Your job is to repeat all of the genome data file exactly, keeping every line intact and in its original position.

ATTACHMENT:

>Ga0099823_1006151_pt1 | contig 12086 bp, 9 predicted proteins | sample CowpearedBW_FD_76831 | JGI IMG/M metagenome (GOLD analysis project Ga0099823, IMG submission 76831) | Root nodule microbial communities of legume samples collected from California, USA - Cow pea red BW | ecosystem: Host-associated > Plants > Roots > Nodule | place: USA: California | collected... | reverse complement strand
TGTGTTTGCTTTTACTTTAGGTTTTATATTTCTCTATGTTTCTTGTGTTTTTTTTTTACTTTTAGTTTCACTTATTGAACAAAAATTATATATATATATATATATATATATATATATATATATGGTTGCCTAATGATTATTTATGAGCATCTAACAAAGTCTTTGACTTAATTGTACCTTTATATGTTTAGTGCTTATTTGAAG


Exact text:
>Ga0099823_1006151_pt1 | contig 12086 bp, 9 predicted proteins | sample CowpearedBW_FD_76831 | JGI IMG/M metagenome (GOLD analysis project Ga0099823, IMG submission 76831) | Root nodule microbial communities of legume samples collected from California, USA - Cow pea red BW | ecosystem: Host-associated > Plants > Roots > Nodule | place: USA: California | collected... | reverse complement strand
TGTGTTTGCTTTTACTTTAGGTTTTATATTTCTCTATGTTTCTTGTGTTTTTTTTTTACTTTTAGTTTCACTTATTGAACAAAAATTATATATATATATATATATATATATATATATATATATGGTTGCCTAATGATTATTTATGAGCATCTAACAAAGTCTTTGACTTAATTGTACCTTTATATGTTTAGTGCTTATTTGAAG